Insecurity and violence is a recurring issue in Goma. But right now, the problem is even closer to home for the Gorilla Organization
As violence rages, the endangered mountain gorillas of the Virunga National Park have been left more vulnerable than even as rangers struggle to reach them.
At its height, fighting was reported just 20km north of Goma and also to the west of the city, too. The conflict has made the N2 road too treacherous to use. The road is not only a lifeline for trade and resources. It’s also the main – often the only – way of getting to the National Park from Goma.
Without the road, rangers are unable to reach the gorillas they are committed to protecting. And Henry and his team cannot drive to the projects they are equally committed to running.
But where there’s a will, there’s a way. For more than 15 years, Henry Cirhuza has led the Gorilla Organization’s projects in DR Congo. They really have seen it all. From earthquakes and the 2021 eruption of the Mount Nyiragongo volcano which looms large over the region through to public health emergencies and blackouts, they have kept their conservation and development projects going whatever the challenge. And so, over recent months, they have found a way to adapt to a new problem, the encirclement of Goma by rebel forces.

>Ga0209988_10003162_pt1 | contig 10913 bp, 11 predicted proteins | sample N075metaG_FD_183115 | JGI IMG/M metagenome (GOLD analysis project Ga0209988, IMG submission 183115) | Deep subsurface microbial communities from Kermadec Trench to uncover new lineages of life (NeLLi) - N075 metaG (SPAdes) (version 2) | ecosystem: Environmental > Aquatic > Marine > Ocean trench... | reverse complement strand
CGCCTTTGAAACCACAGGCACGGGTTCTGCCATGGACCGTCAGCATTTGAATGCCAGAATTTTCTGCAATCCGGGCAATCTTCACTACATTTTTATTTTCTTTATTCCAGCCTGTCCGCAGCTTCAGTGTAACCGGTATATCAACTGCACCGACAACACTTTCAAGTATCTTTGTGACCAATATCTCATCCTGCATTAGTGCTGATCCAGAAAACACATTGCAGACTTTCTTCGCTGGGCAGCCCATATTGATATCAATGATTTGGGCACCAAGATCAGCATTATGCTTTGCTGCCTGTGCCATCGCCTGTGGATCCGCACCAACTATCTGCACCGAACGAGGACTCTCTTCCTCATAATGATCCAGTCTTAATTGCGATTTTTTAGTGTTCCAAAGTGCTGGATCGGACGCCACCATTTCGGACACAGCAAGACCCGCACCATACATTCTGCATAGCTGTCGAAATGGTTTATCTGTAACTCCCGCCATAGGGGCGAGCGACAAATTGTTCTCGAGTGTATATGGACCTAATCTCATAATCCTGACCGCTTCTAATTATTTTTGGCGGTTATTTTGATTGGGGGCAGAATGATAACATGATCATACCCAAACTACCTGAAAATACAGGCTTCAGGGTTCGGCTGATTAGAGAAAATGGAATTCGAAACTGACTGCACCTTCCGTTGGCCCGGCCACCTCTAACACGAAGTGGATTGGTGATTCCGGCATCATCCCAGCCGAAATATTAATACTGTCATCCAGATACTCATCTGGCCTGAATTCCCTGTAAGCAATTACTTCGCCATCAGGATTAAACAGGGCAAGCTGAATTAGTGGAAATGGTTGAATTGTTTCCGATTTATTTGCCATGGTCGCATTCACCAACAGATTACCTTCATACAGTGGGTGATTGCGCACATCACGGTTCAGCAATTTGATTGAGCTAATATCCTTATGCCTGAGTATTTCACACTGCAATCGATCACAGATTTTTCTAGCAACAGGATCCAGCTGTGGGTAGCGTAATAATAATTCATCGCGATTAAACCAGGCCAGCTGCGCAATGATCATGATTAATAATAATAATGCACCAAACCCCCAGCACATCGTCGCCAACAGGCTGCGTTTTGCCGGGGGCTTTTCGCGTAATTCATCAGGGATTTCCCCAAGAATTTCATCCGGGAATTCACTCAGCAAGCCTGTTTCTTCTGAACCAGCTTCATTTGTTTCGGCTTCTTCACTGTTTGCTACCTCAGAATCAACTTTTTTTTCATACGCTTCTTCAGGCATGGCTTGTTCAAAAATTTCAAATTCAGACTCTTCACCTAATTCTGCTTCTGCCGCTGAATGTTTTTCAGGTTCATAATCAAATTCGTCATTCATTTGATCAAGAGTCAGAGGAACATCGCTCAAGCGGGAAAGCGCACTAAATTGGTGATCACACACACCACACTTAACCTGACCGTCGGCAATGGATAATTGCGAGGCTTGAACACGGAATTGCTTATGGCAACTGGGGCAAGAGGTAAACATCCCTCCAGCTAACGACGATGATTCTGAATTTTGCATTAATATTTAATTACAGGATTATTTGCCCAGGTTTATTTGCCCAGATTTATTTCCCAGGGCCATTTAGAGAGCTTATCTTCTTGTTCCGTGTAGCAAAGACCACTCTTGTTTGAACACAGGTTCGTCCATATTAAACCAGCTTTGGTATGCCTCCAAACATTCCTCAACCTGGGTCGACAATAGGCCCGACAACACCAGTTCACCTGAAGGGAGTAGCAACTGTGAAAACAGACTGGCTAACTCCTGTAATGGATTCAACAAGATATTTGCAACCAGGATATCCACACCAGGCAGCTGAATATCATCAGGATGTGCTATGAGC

Instead, the team have started taking to the water. Though more time consuming, chartering a boat across Lake Kivu is a far safer way to get to the projects. “We need to take more precautions to go supervise our projects these days,” Henry explains. “The city is almost completely surrounded, the roads are dangerous, but we still need to be there, to reassure our colleagues and keep our important work going.”
Given all they have endured over the years, the attitude among the citizens of Goma is one of resilience and slight optimism. For now at least, travelling by water remains the safest way to get from the Goma Resource Centre to the projects, allowing the team to maintain their long and proud record of always being there for the communities that rely on them.
This story was originally published in the Summer 2023 edition of Digit News. Read the full newsletter here.